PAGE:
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'He gave me permission': Joe Biden jokes about hugging in first speech since new accusations

The former US vice president said he was “very close” to revealing his 2020 plans.

Biden at the International Brotherhood of Electrical Workers construction and maintenance conference in Washington, DC.
Biden at the International Brotherhood of Electrical Workers construction and maintenance conference in Washington, DC.
Image: UPI/PA Images

FORMER US VICE president Joe Biden, who signalled today he was on the cusp of announcing a presidential bid, brushed off allegations of inappropriate conduct with women by joking about hugging in his first public appearance since the accusations broke.

Biden said he was “very close” to revealing his 2020 plans, and that he and his team were busy “putting everything together.”

But the will-he-or-won’t-he campaign game by the 76-year-old, who is his party’s frontrunner in opinion polls despite not officially joining the race, has been clouded by allegations about his behaviour with women.

Over the past week, Biden has faced allegations of inappropriately touching women or making them feel uncomfortable with his affection.

That was “never my intention,” he said at an International Brotherhood of Electrical Workers conference in Washington.

He added that while he “wouldn’t be surprised” if more women came forward with similar claims, “I’ve had hundreds and hundreds of people contact me – who I don’t know – and say the exact opposite.”

But while he sought to move past the controversy, the veteran Delaware politician made an awkward joke about the situation.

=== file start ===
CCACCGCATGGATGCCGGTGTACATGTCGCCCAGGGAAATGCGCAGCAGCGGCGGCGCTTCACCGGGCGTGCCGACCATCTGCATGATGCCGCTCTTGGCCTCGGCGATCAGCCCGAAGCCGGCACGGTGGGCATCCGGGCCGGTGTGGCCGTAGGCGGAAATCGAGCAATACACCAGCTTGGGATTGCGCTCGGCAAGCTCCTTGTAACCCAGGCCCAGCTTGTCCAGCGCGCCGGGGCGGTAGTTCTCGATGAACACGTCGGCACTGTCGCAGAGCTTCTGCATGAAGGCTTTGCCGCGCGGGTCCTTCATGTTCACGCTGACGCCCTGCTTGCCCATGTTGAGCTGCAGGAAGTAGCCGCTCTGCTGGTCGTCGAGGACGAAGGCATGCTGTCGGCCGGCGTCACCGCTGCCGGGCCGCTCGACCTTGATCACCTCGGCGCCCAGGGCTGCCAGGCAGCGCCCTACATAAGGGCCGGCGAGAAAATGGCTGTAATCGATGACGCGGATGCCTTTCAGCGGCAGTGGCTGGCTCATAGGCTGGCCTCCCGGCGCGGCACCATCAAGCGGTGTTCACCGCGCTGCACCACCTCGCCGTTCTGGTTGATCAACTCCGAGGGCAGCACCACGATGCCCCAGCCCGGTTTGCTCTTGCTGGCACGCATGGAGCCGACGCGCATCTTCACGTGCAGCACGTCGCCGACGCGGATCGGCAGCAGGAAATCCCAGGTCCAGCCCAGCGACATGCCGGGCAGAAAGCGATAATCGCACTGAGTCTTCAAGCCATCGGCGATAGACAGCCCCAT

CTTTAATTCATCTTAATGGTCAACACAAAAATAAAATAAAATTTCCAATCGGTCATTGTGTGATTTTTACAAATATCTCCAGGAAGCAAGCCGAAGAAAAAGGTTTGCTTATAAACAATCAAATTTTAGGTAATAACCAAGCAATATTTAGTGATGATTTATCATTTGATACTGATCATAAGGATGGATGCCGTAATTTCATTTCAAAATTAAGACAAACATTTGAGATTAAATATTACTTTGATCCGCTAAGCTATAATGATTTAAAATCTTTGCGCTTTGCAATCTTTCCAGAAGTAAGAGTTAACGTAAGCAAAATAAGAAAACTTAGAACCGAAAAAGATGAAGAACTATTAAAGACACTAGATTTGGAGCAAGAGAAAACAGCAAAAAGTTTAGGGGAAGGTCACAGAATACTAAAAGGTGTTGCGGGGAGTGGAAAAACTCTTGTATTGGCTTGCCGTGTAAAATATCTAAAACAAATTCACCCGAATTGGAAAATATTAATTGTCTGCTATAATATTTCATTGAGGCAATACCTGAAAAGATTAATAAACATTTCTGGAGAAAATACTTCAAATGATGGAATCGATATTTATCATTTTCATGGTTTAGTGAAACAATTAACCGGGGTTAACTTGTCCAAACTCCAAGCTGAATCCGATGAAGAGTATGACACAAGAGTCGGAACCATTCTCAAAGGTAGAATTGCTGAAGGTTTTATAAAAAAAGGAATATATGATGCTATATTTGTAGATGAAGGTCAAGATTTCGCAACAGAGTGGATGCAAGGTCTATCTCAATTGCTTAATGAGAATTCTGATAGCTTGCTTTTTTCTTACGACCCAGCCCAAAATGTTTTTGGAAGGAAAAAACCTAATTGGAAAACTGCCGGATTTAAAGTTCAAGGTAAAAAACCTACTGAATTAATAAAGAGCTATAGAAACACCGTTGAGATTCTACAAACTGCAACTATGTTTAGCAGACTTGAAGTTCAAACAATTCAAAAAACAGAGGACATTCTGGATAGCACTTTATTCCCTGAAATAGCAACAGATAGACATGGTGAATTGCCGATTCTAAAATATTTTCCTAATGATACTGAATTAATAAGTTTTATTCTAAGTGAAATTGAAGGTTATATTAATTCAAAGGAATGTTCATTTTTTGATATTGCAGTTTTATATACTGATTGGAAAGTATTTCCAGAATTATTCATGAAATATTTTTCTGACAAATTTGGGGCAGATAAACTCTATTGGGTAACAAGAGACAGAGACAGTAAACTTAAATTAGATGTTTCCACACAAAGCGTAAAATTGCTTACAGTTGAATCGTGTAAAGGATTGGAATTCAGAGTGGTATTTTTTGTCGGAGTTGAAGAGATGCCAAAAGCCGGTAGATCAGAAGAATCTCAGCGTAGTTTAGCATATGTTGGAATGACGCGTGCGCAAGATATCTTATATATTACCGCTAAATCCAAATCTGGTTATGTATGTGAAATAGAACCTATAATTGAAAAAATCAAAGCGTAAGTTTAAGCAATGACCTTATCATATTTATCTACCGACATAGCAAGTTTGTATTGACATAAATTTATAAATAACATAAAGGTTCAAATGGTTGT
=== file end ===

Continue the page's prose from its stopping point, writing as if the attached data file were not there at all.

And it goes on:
After embracing the union’s president, Lonnie Stephenson, Biden turned to the crowd and said:

I just want you to know I had permission to hug Lonnie.

The overwhelmingly male audience laughed.

Further into his speech, he brought young children onstage and repeated a similar joke.

“By the way, he gave me permission to touch him,” Biden joked after putting his arm around a young boy before adding:

“Everyone knows I like kids more than people.”

 No outright apology 

Biden has said that in his constant effort to make “a human connection,” he shakes hands, hugs voters, and sometimes grasps their shoulders in moments of compassion or goodwill.

That behaviour has sparked criticism from his own party, and its increasingly diverse base, with some saying he is out of step with changing social norms, particularly as the #MeToo movement targeting sexual harassment takes root.

Despite the perhaps ill-judged banter, Biden addressed the concerns about his behaviour head-on, saying he would likely adjust how he campaigns if he does enter the race.

But he stopped short of an outright apology to those who have found fault with his actions.

“I’m sorry I didn’t understand more,” Biden told reporters.

I’m not sorry for any of my intentions. I’m not sorry for anything that I’ve ever done. I’ve never been disrespectful intentionally, to a man or a woman.

‘Threat to himself’ 

On Wednesday, Biden released a video in which he pledged to “be more mindful about respecting personal space in the future.”

President Donald Trump, who himself has faced accusations of sexual misconduct, was quick to mock Biden on Twitter, dismissing him as a potential challenger in 2020.

Tweet by @Donald J. Trump Source: Donald J. Trump/Twitter

“I don’t see Joe Biden as a threat,” Trump told reporters Friday. “I think he’s only a threat to himself.”

Trump later posted what appeared to be a goading tweet just as the Democrat concluded his speech.

“I’ve employed thousands of Electrical Workers. They will be voting for me!” Trump tweeted.

In his address, Biden stressed his traditional themes of solidarity, union strength and his family’s blue-collar roots.

“This country was not built by Wall Street bankers, and CEOs and hedge fund managers,” Biden said. 

“It was built by the great American middle class,” and the group that forged the country’s middle class was “unions,” he added.

Biden’s tactile politics are not the only concern raised by his decades of experience in public life.

He faces renewed focus on how he, as chairman of a Senate committee, handled the 1991 hearings featuring Anita Hill, a former aide to then Supreme Court nominee Clarence Thomas, whom she accused of sexual harassment.

Biden is also under scrutiny for supporting 1990s tough-on-crime legislation that helped create a mass incarceration crisis that disproportionately affected black Americans.

“He’s been there a long time – his record is not good,” Trump said. 

 © AFP 2019  

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